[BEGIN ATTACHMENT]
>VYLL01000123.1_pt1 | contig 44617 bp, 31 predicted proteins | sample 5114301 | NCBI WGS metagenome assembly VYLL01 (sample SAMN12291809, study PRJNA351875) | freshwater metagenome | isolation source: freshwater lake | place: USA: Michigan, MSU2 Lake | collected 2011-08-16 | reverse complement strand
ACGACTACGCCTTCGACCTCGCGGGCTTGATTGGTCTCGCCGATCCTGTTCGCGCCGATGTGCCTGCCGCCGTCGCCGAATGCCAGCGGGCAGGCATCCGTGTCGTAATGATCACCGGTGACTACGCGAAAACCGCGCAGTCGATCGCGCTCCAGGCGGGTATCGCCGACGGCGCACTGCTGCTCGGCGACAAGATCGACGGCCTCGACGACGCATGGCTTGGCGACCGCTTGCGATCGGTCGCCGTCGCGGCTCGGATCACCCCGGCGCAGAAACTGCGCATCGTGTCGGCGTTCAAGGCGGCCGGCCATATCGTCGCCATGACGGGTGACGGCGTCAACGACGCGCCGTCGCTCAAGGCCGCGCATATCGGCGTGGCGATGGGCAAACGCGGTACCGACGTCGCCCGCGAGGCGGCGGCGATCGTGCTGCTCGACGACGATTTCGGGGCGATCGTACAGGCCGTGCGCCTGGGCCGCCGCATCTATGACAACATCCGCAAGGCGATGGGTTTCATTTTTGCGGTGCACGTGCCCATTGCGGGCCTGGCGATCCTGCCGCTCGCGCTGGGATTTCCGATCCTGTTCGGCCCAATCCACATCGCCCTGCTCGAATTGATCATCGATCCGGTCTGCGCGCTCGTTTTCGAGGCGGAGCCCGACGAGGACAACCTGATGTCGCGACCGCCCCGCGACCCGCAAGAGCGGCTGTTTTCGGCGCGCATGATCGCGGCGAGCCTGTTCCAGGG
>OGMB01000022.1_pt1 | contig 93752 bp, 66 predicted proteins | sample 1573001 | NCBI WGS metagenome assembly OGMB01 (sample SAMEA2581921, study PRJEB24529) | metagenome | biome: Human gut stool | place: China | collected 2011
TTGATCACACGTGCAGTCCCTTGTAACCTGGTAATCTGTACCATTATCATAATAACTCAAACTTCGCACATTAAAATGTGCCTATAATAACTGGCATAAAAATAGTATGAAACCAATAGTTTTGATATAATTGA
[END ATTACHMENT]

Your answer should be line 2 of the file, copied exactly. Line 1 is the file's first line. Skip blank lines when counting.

ACGACTACGCCTTCGACCTCGCGGGCTTGATTGGTCTCGCCGATCCTGTTCGCGCCGATGTGCCTGCCGCCGTCGCCGAATGCCAGCGGGCAGGCATCCGTGTCGTAATGATCACCGGTGACTACGCGAAAACCGCGCAGTCGATCGCGCTCCAGGCGGGTATCGCCGACGGCGCACTGCTGCTCGGCGACAAGATCGACGGCCTCGACGACGCATGGCTTGGCGACCGCTTGCGATCGGTCGCCGTCGCGGCTCGGATCACCCCGGCGCAGAAACTGCGCATCGTGTCGGCGTTCAAGGCGGCCGGCCATATCGTCGCCATGACGGGTGACGGCGTCAACGACGCGCCGTCGCTCAAGGCCGCGCATATCGGCGTGGCGATGGGCAAACGCGGTACCGACGTCGCCCGCGAGGCGGCGGCGATCGTGCTGCTCGACGACGATTTCGGGGCGATCGTACAGGCCGTGCGCCTGGGCCGCCGCATCTATGACAACATCCGCAAGGCGATGGGTTTCATTTTTGCGGTGCACGTGCCCATTGCGGGCCTGGCGATCCTGCCGCTCGCGCTGGGATTTCCGATCCTGTTCGGCCCAATCCACATCGCCCTGCTCGAATTGATCATCGATCCGGTCTGCGCGCTCGTTTTCGAGGCGGAGCCCGACGAGGACAACCTGATGTCGCGACCGCCCCGCGACCCGCAAGAGCGGCTGTTTTCGGCGCGCATGATCGCGGCGAGCCTGTTCCAGGG